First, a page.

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Behind America's Relationship to Exercise

Historians in the News
tags: health, Fitness, exercise



This past June, just as swimming pools opened again for the summer season, the New York City Parks Department canceled all its eagerly awaited outdoor pool-fitness programs, because of a shortage of lifeguards. No swimming classes, no senior swim programs, no lap swimming hours. Eager lap swimmers who would have otherwise attended the canceled early-morning sessions now added themselves to the already bloated public pools, corralled into the shallow end as children and parents impassively looked on. People vented their frustration in snaking lines outside the pool gates and on Twitter. How could the city fail to support one of the rites of a New York summer?

In “Fit Nation,” the historian and fitness instructor Natalia Mehlman Petrzela explains why places like urban public pools are struggling. She traces how the United States simultaneously became obsessed with working out and failed to provide necessary resources for it. She follows the evolution of Americans’ attitudes toward working out over the past century, from skepticism to downright obsession: for those who can afford them, there are now dollar-a-minute workout classes, and personal trainers have become a common accessory for affluent professionals — something that was unthinkable for anyone but athletes or celebrities before 1990. “People were scrimping on essentials such as gas, rather than luxurious extras such as vacations or high fashion, in order to spend on boutique fitness,” she writes, citing a 2017 consumer-spending study. It wasn’t always this way, and Petrzela takes us on a whirlwind journey of how we got here. As late as 1958, when the early fitness celebrity Jack LaLanne first opened a gym in Oakland, Calif., people thought he was a “charlatan and a nut,” he once said. “The doctors were against me — they said that working out with weights would give people everything from heart attacks to hemorrhoids; that women would look like men.”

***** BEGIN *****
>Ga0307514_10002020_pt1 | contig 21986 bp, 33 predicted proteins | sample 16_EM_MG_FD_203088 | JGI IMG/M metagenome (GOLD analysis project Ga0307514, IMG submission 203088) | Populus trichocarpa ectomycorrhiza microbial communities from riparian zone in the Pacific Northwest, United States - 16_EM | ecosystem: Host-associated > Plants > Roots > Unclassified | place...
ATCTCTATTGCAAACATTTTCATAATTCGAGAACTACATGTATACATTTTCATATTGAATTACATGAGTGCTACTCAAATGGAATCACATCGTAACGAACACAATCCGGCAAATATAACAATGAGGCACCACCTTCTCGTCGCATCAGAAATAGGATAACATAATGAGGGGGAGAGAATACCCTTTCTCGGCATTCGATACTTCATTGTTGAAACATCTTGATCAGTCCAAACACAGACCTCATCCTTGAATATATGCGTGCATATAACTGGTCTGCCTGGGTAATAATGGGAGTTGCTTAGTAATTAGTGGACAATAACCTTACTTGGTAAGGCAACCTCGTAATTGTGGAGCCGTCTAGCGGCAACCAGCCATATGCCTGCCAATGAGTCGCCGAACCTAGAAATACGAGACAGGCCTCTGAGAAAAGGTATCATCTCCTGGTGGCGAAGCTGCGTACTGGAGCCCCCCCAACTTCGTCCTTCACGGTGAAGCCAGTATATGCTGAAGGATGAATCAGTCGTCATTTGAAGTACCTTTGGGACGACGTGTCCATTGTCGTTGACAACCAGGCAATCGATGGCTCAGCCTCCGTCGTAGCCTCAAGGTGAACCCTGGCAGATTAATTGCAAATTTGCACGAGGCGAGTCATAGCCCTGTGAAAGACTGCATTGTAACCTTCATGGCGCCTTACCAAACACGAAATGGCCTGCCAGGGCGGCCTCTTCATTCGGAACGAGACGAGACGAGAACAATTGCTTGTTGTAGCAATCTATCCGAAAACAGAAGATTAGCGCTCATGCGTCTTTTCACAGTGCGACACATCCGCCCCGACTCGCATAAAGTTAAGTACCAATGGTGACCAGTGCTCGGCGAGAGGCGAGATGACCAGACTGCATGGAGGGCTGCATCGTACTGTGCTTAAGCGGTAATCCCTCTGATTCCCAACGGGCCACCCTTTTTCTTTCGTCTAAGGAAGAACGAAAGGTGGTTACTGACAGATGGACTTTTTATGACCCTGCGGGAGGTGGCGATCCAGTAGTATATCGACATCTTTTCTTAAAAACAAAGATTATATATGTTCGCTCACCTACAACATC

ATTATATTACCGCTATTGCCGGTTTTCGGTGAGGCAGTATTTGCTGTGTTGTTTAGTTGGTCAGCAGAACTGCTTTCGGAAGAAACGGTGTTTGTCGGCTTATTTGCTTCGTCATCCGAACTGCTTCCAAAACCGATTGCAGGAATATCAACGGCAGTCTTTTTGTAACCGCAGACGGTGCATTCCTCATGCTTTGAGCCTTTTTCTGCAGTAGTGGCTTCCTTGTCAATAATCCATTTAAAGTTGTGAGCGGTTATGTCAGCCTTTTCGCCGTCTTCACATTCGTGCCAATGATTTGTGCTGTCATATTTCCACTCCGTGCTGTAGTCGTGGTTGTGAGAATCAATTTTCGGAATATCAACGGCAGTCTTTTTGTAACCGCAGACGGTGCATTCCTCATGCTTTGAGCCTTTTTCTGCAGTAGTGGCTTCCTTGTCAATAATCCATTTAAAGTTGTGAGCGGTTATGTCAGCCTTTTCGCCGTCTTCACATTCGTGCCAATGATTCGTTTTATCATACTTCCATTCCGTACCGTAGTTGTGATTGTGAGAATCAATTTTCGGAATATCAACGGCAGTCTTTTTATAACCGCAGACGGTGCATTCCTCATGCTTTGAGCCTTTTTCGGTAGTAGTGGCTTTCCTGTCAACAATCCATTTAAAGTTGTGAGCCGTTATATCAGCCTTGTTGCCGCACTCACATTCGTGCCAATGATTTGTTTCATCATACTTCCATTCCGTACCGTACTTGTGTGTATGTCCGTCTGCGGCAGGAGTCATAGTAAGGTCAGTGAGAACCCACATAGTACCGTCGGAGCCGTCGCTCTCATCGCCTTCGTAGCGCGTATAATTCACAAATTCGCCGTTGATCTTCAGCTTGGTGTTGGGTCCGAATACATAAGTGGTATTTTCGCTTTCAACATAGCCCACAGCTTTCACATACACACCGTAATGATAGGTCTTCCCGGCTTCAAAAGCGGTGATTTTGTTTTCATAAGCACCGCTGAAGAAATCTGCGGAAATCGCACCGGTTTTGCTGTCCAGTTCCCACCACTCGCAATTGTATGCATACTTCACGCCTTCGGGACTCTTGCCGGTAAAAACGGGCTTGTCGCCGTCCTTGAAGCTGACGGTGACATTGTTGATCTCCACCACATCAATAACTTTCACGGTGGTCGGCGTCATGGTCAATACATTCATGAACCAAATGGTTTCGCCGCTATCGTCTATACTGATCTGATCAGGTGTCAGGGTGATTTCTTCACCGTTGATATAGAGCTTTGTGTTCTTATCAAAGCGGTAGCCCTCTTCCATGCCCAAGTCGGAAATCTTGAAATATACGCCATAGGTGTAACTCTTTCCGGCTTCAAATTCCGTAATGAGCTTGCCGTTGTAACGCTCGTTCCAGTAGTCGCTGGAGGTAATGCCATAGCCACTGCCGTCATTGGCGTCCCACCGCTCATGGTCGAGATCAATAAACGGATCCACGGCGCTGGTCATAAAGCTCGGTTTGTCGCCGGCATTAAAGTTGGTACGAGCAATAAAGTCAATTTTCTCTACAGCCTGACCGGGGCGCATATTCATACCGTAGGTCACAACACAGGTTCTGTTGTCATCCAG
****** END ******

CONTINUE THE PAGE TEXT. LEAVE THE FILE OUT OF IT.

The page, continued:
But mind-sets did change, and, as I got to Petrzela’s more recent history chapters, I was frequently ashamed of how predictable my physical aspirations were. She recaps the rise of the “strong is the new skinny” movement of the mid-90s, and how telegenic athletes like Anna Kournikova, Brandi Chastain and Mia Hamm popularized athletic femininity with their visibly sculpted bodies. I was only a child then. It’s hardly surprising that I was primed to chase a sinewy figure over looking waifish. With time, I eschewed long hours of cardio for weight lifting, just as Instagram was beginning to flood with pictures of women chronicling their conversion, their weight gains, their bulging muscles. I also realized how much I had taken my participation in fitness as a woman’s birthright. I shuddered when I read that it was not until 1967 that a woman, Kathrine Switzer, completed the Boston Marathon — and was attacked by the race manager while doing so. And when I read about how, during the height of the aerobics boom — an activity dominated by women — Nike refused to make shoes for aerobics because, in the words of one of its vice presidents, it was beneath their standards to make products for “a bunch of fat ladies dancing to music.”

 

FIT NATION: The Gains and Pains of America’s Exercise Obsession | By Natalia Mehlman Petrzela | Illustrated | 443 pp. | The University of Chicago Press | $29

 

Read entire article at New York Times

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